A Prediction That Could Distinguish Origins Models
A dogma within molecular biology and genetics holds that descent with modification is traceable at the genetic level. Genetic sequences can be changed through progressive accrual of neutral and beneficial mutations and even, perhaps, of detrimental mutations that are not severely damaging. Inheritance, gene flow, and sexual recombination allow for greater changes in genetic sequences, as do gene duplications, rearrangements, and lateral or horizontal gene transfer (HGT) from other organisms (albeit arguably HGT is extremely rare in higher organisms). These types of genetic changes can be tricky to account for in phylogenomic analyses. And even in progressive creation models, these changes within clades would occur as frequently as they would in evolutionary models. Further complications to data interpretation would occur when, for providential reasons, common (shared) archetypes (at molecular levels) occur in various created kinds. These processes and design features could present an insurmountable hurdle for phylogenomic analyses. Computational biologists would need to maintain flexibility in allowing the previous types of genetic changes into analyses without creating false signals of descent arising from common molecular archetypes occurring across independent hierarchies.
So a question arises: Is there a prediction that stems from a progressive creation model’s assertion of independent hierarchies (even if containing nested hierarchies within)? One might imagine that as scientists continue to sequence more and more environmental samples or newly discovered organisms, some organisms will emerge that do not fit nested hierarchies already in place. Newly discovered (and sequenced) organisms should fit into the ever-bushier plethora of nested hierarchies depicting evolution’s common descent from the last universal common ancestor in the evolutionary model. In contrast, if true, progressive creationism would predict that independent hierarchies may be discovered.
Hemimastigotes Fit This Predictive Aspect of Progressive Creationism
Not possible in previous encounters with hemimastigotes, Eglit and her colleagues were able to isolate single cells and sequence transcriptomes (RNA sequences) from the two captured hemimastigotes: Hemimastiix and Spironema.3 Previous observations had placed hemimastigotes in a phylum of eukaryotes designated as Hemimastigophora.4 The Hemimastigophora were thought to be similar to Euglenophyta (euglenids) or perhaps alveolates or Rhizaria (Sar), apusomonads or ancyromonads (Amorphea+) based on shared morphological features.5
After isolating and characterizing the newly collected hemimastigotes but prior to sequencing their intracellular RNAs (transcriptomes), Eglit and colleagues made some bets on which supergroup their newly sequenced organisms would fall into. Following extensive bioinformatic clean-up, phylogenomic trees comparing the new sequences to existing eukaryotic sequences revealed that no one won the bet.6 Hemimastigotes did not fall within any previously characterized major group of eukaryotes. They represented a supergroup, now designated as a new supra-kingdom, of their own.7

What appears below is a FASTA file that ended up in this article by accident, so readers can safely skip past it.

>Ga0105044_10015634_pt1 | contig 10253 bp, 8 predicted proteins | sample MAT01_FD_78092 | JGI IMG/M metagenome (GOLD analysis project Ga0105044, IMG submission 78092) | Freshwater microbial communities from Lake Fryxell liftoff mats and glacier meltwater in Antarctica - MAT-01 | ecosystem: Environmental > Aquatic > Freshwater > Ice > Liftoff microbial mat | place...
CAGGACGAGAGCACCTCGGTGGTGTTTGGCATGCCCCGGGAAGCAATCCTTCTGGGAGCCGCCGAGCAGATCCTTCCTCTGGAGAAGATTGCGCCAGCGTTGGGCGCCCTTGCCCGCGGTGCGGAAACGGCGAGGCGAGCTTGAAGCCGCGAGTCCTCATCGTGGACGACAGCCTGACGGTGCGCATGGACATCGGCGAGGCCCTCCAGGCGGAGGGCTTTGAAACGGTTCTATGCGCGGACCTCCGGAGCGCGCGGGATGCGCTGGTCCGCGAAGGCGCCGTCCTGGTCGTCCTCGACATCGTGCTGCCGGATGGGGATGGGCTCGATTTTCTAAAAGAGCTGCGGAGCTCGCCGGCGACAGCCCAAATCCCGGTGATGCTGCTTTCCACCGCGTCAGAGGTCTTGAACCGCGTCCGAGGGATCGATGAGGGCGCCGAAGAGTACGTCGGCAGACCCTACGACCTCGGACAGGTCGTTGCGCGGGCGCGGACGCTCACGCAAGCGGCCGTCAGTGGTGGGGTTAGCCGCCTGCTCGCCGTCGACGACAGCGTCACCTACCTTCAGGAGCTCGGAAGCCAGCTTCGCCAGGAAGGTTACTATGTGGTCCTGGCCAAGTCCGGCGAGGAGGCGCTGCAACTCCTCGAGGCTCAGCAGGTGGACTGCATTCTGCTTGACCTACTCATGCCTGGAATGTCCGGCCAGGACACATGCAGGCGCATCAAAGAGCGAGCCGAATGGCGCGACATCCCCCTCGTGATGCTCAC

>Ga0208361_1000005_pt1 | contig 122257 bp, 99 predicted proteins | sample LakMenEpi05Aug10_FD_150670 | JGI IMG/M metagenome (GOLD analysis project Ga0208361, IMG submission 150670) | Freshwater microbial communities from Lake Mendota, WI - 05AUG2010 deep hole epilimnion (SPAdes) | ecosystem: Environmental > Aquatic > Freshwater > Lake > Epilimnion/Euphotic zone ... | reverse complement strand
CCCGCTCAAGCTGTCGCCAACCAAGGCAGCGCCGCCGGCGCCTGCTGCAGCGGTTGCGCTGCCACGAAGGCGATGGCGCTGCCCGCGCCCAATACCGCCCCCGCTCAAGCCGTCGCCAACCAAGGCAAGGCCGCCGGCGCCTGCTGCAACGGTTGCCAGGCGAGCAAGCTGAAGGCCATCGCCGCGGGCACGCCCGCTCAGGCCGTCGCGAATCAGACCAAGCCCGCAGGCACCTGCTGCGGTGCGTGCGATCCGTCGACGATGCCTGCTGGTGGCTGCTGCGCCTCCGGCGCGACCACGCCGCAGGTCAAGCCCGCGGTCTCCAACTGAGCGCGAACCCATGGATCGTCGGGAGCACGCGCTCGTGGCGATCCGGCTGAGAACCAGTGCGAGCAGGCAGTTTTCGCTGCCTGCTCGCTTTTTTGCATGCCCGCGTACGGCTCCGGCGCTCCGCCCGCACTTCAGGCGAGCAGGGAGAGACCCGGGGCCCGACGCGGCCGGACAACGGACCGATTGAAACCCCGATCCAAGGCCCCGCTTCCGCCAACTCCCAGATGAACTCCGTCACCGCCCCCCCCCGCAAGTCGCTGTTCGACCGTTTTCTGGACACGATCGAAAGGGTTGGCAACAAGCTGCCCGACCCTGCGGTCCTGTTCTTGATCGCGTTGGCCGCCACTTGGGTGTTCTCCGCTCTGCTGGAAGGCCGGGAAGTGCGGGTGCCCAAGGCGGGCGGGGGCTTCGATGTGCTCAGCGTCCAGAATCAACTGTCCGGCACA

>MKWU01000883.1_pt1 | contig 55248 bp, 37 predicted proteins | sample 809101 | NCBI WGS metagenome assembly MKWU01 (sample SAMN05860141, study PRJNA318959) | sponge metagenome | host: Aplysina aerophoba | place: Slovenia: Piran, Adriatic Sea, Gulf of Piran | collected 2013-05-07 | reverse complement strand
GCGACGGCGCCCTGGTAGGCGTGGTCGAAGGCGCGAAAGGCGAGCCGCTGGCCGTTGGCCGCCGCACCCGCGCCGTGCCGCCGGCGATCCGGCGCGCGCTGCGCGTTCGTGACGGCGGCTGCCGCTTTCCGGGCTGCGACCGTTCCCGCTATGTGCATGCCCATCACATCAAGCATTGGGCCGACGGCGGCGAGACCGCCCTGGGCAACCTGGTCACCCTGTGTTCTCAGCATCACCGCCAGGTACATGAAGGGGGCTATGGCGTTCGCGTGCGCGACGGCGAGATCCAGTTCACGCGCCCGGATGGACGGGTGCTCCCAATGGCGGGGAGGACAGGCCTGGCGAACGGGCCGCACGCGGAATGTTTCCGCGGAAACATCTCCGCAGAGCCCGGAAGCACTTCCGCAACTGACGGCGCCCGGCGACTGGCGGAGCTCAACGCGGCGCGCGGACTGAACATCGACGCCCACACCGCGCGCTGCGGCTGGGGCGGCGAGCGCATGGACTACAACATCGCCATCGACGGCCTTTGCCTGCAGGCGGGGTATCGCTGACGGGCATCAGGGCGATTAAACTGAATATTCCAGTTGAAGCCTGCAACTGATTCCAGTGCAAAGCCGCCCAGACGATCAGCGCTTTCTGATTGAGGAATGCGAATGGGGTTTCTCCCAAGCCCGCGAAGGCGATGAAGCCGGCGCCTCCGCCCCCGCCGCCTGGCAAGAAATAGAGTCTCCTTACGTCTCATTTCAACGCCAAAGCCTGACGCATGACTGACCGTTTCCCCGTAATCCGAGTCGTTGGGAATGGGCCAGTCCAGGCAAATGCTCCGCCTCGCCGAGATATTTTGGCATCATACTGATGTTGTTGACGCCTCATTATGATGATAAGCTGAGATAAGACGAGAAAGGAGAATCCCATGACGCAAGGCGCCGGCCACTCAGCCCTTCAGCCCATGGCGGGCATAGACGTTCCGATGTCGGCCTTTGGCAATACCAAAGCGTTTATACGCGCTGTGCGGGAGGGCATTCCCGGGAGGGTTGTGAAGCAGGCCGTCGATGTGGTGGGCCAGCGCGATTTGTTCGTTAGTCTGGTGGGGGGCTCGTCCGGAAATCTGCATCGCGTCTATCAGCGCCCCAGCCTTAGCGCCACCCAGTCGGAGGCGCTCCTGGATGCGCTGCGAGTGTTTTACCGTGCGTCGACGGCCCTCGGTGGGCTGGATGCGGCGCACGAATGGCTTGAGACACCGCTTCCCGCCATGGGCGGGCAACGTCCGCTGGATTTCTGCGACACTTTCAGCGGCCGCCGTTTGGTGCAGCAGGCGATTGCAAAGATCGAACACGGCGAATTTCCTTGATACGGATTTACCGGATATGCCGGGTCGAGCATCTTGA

This current hemimastigote study does not compare genomes; it compares concatenated gene sets from existing eukaryotic sequences and extensively culled transcriptome sequences. Nevertheless, it provides enough data to indicate that a new supergroup of organisms exists that are “always distantly related”8 to other known eukaryotes. Certainly, this finding can be fit into an evolutionary interpretation of the data. However, researchers do so with statistically based inferences, a degree of subjectivity, a degree of uncertainty, and speculation, as indicated by the authors, methods, and supporting phylogenomic analyses.9 Evolutionary interpretations are always possible. However, the data in this study suggests that an independent hierarchy of organisms has been discovered and is now partially described. It also highlights some possible molecular archetypes such as Golgi and cytoskeletal proteins and additional proteins involved in membrane trafficking.
Regardless of whether evolution or progressive creationism is true, this study shows that some model features may be predicted, but others are not predictable and must simply be discovered. This is the nature of reality and is a first principle for progressive creationism.
Why So Many Similarities if Evolution Isn’t True?
I hear this question from time to time. My response is that it really should be no surprise that life shares common design at molecular levels, not because evolution is necessarily true or because God was limited in imagination or by designated physical laws of this creation, but because God’s providence provides for our stewardship of creation as vice-regents bearing his image and entrusted with creation’s care. Because all life shares common building blocks and similar biological processes, we can study a variety of organisms and gain knowledge that allows us to discover true biological (metabolic and physiological) features about ourselves and other organisms where direct study would be ethically prohibitive or physically unfeasible. All discoveries demonstrate how God in his goodness has designed and populated a world for our delight, discovery, and good stewardship.